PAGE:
Thursday, September 22, 2011

The Paradox Of Pay Toilets Revisited

I have blogged previously on this obscure and odd topic, but staying in Europe for extended periods as I am doing now (based in Florence, Italy for the semester, but traveling around giving lectures) always reminds me of it. Plus, I have new observations on some of the supposed explanations.

So, the paradox is that in the supposedly more market capitalist US, there simply are no pay toilets, at least not overtly, although there were some a half century ago, usually with slot for coins on the doors of them, not somebody sitting at the entrance taking money for you even to get into one. However, in supposedly more socialist Europe, at least some of its countries, certainly including France, Italy, and Russia, one finds this latter in many public toilets: someone sitting at the entrance taking money before you can enter at all. Why?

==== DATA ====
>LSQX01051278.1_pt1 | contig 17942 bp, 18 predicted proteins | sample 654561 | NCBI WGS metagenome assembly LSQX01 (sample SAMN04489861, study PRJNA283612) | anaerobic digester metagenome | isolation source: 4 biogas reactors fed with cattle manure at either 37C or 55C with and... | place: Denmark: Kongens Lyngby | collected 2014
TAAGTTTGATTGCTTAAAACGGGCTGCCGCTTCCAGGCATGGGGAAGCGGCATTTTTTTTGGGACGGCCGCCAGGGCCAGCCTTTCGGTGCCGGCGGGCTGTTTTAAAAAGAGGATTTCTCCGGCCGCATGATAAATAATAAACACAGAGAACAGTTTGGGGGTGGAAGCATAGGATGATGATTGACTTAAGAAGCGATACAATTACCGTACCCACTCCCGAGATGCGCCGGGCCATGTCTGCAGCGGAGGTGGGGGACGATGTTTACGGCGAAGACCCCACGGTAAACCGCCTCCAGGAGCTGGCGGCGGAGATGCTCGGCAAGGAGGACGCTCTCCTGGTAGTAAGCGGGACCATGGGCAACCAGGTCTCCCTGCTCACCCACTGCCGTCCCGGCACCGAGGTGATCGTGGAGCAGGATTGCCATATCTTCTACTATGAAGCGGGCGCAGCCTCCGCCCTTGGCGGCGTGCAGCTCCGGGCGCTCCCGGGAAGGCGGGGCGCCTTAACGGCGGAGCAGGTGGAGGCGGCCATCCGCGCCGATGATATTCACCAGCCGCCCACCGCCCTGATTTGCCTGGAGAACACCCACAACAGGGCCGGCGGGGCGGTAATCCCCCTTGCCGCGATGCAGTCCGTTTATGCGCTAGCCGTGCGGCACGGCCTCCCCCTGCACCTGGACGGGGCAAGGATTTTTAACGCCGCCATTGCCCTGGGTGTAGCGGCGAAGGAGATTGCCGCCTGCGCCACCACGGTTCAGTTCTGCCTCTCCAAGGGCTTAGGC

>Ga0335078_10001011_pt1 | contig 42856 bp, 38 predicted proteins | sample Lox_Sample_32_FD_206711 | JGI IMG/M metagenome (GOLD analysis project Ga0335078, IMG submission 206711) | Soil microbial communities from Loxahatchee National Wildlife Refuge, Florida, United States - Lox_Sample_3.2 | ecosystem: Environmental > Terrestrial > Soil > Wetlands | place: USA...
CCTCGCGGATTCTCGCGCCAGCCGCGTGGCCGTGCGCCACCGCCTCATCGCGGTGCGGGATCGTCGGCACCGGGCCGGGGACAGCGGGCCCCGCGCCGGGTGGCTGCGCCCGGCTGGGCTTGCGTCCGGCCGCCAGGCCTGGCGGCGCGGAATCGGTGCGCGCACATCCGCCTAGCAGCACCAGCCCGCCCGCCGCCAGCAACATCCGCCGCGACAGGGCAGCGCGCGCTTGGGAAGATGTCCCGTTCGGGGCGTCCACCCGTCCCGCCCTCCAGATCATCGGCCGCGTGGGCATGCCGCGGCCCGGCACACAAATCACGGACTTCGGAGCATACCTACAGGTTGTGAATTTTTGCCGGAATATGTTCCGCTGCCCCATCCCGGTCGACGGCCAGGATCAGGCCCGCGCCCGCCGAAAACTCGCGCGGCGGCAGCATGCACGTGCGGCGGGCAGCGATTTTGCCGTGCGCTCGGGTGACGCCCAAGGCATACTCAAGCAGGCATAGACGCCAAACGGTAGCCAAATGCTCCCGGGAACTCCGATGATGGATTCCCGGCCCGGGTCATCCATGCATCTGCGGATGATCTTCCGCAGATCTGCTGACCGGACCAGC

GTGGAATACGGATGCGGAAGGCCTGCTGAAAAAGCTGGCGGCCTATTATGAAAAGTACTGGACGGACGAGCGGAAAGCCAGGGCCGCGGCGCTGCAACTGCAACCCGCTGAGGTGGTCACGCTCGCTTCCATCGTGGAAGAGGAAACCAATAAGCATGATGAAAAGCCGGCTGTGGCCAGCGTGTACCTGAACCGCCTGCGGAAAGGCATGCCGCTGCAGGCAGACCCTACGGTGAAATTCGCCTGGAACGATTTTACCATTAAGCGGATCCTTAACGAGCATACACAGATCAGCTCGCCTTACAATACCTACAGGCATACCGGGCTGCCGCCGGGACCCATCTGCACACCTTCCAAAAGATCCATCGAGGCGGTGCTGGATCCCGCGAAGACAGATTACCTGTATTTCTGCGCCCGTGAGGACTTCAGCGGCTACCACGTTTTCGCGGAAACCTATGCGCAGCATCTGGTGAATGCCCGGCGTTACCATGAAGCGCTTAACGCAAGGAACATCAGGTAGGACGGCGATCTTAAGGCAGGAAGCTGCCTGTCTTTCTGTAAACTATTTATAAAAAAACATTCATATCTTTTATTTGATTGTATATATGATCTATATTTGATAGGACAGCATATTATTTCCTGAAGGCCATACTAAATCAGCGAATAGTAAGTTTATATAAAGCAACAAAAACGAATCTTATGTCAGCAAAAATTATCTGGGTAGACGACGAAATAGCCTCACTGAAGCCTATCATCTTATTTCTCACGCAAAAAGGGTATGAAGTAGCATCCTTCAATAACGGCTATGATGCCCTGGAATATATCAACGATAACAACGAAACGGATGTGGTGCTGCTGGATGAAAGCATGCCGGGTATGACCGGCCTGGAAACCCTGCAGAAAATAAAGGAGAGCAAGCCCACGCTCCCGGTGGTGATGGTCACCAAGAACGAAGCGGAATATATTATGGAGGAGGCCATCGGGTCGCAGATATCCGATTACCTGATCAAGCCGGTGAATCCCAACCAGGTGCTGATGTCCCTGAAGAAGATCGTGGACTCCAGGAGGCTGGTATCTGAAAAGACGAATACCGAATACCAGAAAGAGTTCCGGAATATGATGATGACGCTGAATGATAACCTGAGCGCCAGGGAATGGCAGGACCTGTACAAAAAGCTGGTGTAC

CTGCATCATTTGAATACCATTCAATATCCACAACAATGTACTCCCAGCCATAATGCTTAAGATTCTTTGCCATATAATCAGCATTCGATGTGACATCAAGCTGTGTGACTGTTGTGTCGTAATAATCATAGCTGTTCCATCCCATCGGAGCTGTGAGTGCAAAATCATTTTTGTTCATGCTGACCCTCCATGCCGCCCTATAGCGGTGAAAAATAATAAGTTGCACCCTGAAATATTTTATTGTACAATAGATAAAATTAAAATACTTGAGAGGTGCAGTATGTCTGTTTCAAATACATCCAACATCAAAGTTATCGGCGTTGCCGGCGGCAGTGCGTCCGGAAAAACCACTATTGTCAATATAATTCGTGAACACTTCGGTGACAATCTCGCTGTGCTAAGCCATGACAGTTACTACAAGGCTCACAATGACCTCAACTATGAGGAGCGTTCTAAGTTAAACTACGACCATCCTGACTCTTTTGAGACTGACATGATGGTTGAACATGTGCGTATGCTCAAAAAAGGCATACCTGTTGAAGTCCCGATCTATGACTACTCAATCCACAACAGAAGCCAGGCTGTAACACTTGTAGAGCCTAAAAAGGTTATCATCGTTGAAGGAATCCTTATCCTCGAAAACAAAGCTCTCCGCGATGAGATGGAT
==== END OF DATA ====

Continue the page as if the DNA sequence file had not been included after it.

One explanation I have heard is that it is an employment preserving device. However, increasingly I see those people being replaced by slots for coins in the newer ones at the entrances.

Another is that it is necessary to pay for their upkeep. Well, I was just in one the other day in Siena that had the woman out front taking money, but it was in terrible shape without even seats on the toilets. Yes, I grant that the newer ones are usually in good shape. But, this does not answer why we do not do this in the US. Indeed, in Virginia in the last few years the rest areas on the interstates were closed for awhile due to funding shortages (since reopened), but not a single solitary soul suggested publicly that maybe the resolution was to make people pay for using them.

In short, I do not see either the employment or paying for their upkeep arguments as holding much water. This remains basically a mystery to me. Somehow in the US we think releaving oneself for free is a divine right, even as audiences laugh and cheer at the idea of people dying who do not pay for health insurance, while in much of Europe it is taken for granted that one must pay to releave oneself, even as they have universal health insurance coverage.

BTW, I do recognize that de facto private toilets are often for pay in that businesses will make them available only to paying customers. But one finds this in about equal proportions in both the US and most of Europe as near as I can tell.


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